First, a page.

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$10,000 cooler designed with AI keeps Core i9-14900KF chilly at 7.5 GHz


Pushing the limits: Enthusiasts are always looking for an edge in the world of overclocking and extreme cooling. In this wild test, the team sought to determine whether advanced GenAI and 3D printing could help them squeeze out more performance from today’s processors. To answer this, they built a liquid nitrogen (LN2) container in a whole new way – and arrived at some interesting conclusions.

The project brought together experts from across the ecosystem – Skatterbencher who’s renowned for overclocking prowess; Diabatix, specializing in generative AI for thermal solutions; 3D Systems for additive manufacturing; and finally ElmorLabs for overclocking gear.

The team took ElmorLabs’ existing Volcano LN2 container as a reference point, then tasked Diabatix’s ColdStream Next AI to generate an improved design. 3D Systems then brought that digital blueprint to life, 3D printing a prototype using oxygen-free copper powder. Shockingly though, the cutting-edge process commanded a steep $10,000 price tag – a far cry from the $260 cost of the original Volcano.

The AI/3D printed design showed promise in early testing, focusing on three key metrics: cool-down time from room temperature to -194°C, heat-up time from -194°C to 20°C under a 1250W load, and the lowest temperature achieved using 500mL of liquid nitrogen.

It blew past the Volcano in cool-down speed, chilling from 28°C to -194°C in under a minute compared to the Volcano’s 3-minute pace. Heat-up performance was better too, with the AI container warming up 30% faster. Efficiency also favored the AI design – using 500mL of LN2, it hit -133°C, while the Volcano stopped short at -100°C.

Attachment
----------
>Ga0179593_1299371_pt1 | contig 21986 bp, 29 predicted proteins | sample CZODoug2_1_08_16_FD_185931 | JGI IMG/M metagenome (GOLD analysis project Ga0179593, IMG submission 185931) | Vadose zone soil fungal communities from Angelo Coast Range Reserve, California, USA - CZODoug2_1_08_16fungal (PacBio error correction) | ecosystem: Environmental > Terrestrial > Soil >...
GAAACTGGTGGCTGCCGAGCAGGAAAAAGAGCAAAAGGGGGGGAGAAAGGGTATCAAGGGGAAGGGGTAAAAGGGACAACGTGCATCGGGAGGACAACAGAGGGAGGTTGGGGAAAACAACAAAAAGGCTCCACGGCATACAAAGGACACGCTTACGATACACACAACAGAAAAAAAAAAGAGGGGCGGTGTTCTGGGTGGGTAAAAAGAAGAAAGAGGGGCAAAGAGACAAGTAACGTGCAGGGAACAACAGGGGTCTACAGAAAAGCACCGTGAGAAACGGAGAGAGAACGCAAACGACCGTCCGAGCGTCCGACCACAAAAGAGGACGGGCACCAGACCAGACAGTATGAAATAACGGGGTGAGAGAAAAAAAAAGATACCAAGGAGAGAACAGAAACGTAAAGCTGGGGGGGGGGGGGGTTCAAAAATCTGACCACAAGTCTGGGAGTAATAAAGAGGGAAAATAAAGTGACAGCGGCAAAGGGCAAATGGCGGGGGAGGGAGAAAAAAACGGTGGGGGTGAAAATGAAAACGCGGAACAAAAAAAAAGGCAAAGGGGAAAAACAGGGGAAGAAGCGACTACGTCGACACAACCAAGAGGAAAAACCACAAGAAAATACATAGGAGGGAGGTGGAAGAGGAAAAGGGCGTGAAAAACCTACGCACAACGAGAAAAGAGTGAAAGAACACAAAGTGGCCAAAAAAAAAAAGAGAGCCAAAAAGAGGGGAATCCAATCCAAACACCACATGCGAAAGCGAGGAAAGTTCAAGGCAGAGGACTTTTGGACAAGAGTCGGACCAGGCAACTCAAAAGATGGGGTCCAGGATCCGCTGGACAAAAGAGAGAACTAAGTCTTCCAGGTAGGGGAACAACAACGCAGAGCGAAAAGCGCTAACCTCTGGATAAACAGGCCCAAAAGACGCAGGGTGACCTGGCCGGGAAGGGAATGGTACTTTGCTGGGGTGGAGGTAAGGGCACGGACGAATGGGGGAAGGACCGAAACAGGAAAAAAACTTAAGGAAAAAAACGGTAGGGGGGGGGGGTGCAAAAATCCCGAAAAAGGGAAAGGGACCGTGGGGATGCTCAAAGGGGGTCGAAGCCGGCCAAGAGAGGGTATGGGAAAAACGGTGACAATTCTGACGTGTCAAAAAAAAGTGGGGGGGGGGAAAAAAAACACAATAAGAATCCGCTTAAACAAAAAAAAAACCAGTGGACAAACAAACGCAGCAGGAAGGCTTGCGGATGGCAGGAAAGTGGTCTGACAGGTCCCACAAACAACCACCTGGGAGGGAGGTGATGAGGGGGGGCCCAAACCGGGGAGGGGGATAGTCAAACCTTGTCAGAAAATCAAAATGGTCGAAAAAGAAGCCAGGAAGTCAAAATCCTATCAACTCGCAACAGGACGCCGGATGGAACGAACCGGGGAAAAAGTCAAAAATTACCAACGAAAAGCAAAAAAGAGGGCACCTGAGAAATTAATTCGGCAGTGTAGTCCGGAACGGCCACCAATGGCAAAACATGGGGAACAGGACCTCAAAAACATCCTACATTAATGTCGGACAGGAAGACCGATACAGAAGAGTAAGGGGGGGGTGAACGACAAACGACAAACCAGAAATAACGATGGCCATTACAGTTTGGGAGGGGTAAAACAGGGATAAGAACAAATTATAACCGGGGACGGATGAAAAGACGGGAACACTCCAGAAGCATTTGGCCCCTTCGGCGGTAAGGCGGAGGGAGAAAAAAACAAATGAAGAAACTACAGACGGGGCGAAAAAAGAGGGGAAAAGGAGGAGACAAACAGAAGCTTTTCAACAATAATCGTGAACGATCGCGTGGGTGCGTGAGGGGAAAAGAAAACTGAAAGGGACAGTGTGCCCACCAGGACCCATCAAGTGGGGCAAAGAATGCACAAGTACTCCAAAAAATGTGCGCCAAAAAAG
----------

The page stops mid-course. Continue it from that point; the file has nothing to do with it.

However, since these tests do not represent real-world performance, the team decided to run three more using the Intel Core i9-14900KF Raptor Lake processor. First, they fired up Cinebench 2024 to find the most stable maximum CPU frequency.

“We find that both LN2 containers can handle the Core i9-14900KF with P-cores clocked to 7.4 GHz without any issue. It seemed the AI-generated design could perhaps hold 7.5 GHz just a tad longer. But that might just be run-to-run variation,” they noted.

In the second test, they checked the CPU temperature deltas between the heat spreader and cooling container base to assess real heat transfer capabilities. There was also an all-out stress test, pushing over 600W through the chip for several minutes.

While the AI container did pull ahead a smidge, the gains were relatively muted compared to the theoretical test results. Temperature deltas between the CPU heat spreader and container base were tighter on the 3D-printed model, but not by an earth-shattering margin. Even the performance uplift in Cinebench was fairly modest, as seen above.

After crunching the numbers, the team determined that while technically impressive, the AI/3D printed design currently doesn’t pencil out from a cost/benefit perspective for modest overclocking scenarios. Not with that $10,000 price tag.

However, they are not done yet. While “nothing concrete” is in hand, the team says they could look into performance and cost optimizations. The design of the LN2 container doesn’t necessarily need to be circular, for example. They are also exploring new designs for higher-power CPUs like the Ryzen Threadripper or Intel’s Xeon 6.

All in all, the feasibility study may have exposed some limitations, but it also proved generative AI has better uses than simply churning out six-fingered models.



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